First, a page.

The Chase Sapphire credit card set a standard for no annual fee travel rewards cards. It was considered a good “starter card” for low- to moderate-spending consumers who wanted to accumulate travel rewards. Although the Chase Sapphire card is no longer available to new applicants, Chase continues to maintain it for existing cardholders.
Chase’s entry card is now the Chase Sapphire Preferred card, which charges a $95 annual fee, but it is a step up in almost every way. For existing Chase Sapphire cardholders, the question becomes whether they should stick with their current card or consider an upgrade to the Chase Sapphire Preferred. The answer depends on a few factors that boil down to whether going from a $0 to a $95 annual fee is worth the expense.
What Chase Sapphire Cardholders Get for $0 Annual Fee
The Chase Sapphire Card is no longer offered. You can continue reviewing the Chase Sapphire Preferred Card below.
The Chase Sapphire card is a popular choice for consumers who like the idea of earning travel rewards for dining out but aren’t necessarily big travelers. The card has no annual fee, so the rewards and other travel benefits offered seemed like a bonus. Cardholders earn 2X points on restaurant purchases and 1 point per dollar spent on all other purchases.
Points can be redeemed through Chase’s Ultimate Rewards portal, which offers different travel rewards, cash back, merchandise, or gift cards. The number of rewards you can earn is not capped and there is no expiration date on points. When redeeming travel rewards through Chase’s Ultimate Rewards, there are no travel blackout dates. Not bad for a $0 annual fee travel rewards card.
Where the Sapphire card really shines, however, is with its benefits and perks. Its protection plans include purchase protection, extended warranty, price protection, and return protection.
- Purchase Protection: Covers eligible purchases for damage and theft up to 120 days after purchase for up to $500 ($50,000 per account limit)
- Extended Warranty: Adds one year to manufacturer warranties of three years or less.
- Price Protection: For eligible purchases, price differentials of up to $500 per item ($2,500 maximum per year) will be refunded within 90 days of purchase.
- Return Protection: For up to 90 days following the date of purchase, cardholders can receive up to $500 ($1,000 max yearly) on eligible purchases that cannot be returned to the store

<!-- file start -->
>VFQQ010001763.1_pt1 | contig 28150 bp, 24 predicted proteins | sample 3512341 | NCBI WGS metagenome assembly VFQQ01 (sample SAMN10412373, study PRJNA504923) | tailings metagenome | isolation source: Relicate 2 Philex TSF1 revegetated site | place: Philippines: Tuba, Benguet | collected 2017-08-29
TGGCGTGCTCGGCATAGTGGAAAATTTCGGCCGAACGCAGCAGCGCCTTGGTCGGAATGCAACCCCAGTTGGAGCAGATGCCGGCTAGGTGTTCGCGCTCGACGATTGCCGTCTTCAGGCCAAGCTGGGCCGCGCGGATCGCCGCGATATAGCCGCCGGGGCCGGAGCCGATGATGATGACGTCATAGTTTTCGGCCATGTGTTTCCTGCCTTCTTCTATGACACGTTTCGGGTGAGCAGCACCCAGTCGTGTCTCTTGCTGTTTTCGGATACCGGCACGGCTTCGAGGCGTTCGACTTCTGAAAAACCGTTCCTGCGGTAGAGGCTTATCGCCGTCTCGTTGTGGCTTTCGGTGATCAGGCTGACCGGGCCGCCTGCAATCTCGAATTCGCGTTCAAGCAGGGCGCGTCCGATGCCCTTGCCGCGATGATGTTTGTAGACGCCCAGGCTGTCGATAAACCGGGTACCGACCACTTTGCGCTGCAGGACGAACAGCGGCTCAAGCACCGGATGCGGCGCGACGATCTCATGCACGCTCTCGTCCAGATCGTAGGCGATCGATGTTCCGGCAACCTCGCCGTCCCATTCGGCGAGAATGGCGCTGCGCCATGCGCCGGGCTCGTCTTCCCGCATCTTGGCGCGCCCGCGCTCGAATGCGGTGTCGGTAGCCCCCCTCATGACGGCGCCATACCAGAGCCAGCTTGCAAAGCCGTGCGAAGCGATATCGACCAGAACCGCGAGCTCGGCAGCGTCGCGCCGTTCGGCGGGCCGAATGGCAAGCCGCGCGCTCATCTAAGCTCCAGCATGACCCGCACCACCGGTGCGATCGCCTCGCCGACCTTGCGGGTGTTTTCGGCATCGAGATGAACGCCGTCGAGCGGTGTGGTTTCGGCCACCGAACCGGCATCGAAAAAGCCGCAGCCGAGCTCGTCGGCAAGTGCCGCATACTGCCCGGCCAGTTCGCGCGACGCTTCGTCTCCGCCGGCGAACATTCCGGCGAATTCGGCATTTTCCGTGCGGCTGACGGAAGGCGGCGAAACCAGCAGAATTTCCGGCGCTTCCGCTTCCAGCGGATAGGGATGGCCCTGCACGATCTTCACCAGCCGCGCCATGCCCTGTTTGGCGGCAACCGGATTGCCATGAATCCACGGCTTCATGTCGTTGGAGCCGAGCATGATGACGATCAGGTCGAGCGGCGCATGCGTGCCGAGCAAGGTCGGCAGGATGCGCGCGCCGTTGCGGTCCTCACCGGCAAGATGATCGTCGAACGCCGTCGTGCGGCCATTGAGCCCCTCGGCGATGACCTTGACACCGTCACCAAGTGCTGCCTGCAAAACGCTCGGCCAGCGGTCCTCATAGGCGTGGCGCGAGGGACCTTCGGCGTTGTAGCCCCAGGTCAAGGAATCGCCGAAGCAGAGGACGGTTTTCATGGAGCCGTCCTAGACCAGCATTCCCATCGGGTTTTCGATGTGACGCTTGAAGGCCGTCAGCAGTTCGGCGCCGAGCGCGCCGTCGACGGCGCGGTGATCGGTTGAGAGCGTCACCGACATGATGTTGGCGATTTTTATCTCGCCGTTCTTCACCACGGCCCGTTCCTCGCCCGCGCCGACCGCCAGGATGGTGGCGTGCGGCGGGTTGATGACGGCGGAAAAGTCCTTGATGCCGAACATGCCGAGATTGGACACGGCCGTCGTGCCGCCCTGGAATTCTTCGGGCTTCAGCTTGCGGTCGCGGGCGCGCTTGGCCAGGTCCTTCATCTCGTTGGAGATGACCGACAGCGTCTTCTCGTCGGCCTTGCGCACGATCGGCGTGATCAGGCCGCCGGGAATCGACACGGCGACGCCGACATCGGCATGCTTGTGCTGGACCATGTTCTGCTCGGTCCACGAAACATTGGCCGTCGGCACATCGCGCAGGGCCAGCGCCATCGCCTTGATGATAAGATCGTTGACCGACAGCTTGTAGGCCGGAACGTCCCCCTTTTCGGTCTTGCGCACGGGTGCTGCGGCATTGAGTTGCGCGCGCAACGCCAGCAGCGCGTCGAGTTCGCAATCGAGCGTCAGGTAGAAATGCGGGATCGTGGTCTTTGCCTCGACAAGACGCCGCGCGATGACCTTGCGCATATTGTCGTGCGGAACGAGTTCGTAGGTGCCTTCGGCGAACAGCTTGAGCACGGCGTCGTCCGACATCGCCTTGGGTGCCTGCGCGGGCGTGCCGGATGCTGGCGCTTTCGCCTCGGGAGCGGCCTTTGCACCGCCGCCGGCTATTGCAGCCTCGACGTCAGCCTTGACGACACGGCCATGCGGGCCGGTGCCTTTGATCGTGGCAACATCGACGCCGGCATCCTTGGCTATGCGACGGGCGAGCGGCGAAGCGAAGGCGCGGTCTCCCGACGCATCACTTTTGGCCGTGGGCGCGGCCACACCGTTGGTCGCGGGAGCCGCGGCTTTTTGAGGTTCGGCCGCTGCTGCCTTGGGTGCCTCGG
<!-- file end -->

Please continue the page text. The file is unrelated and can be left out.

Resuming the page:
For occasional travelers, the cards’ travel benefits are comparable to many annual fee cards, the biggest of which is collision coverage on eligible car rentals when you charge the entire rental on the card. Most low- or no annual fee cards only offer secondary CDW coverage. Additional travel benefits include:
- Trip Cancellation/Interruption Insurance: Up to $5,000 in nonrefundable travel costs
- Travel Accident Insurance: Up to $500,000 per occurrence
- Lost Luggage Reimbursement: Up to $3,000 per passenger
- Trip Delay Reimbursement: Up to $500 per ticket
- Baggage Delay Reimbursement: Up to $100 per day for up to five days
Foreign Transaction Fees
Chase Sapphire’s only downside for travelers is the 3 percent foreign transaction fee charged on international purchases.
What You Get for the $95 Annual Fee on the Chase Sapphire Preferred Credit Card
Chase Sapphire Preferred Card
- Annual Fee: $95
- APR: 16.24% – 23.24%
- Benefits: Earn 2x points for every dollar spent on travel and restaurants and 1x points for every dollar spent on everyday purchases
- Category: Rewards Credit Card
The first thing you will get for the $95 annual fee on the Chase Sapphire Preferred card is a 50,000-point bonus if you can spend $4,000 on the card within the first 3 months. You will also earn 2X points on both restaurant and travel purchases. You will also earn 1 point per dollar spent on all other purchases.
The Chase Sapphire Preferred card offers essentially the same protection and travel benefits as the Sapphire card. One of the primary differences that is important to international travelers is the Sapphire Preferred card does not charge a foreign transaction fee.
If you are not a frequent or world traveler or a big spender, the Sapphire card is a solid rewards card that will reward you for dining out and all other purchases. For the times you do travel, you can’t beat the travel benefits – and it offers maximum protection on your purchases.
The main reason for upgrading to the Sapphire Preferred card is if you do travel frequently and would like to earn free travel. That might be worth the $95 annual fee. You will also have to be a fairly big spender to qualify for the 50,000-point sign-up bonus.
If you are considering upgrading from the Sapphire card to the Sapphire Preferred card, you should have really good credit. It takes a credit score of 700 or better to qualify.
Author: Jeff Gitlen
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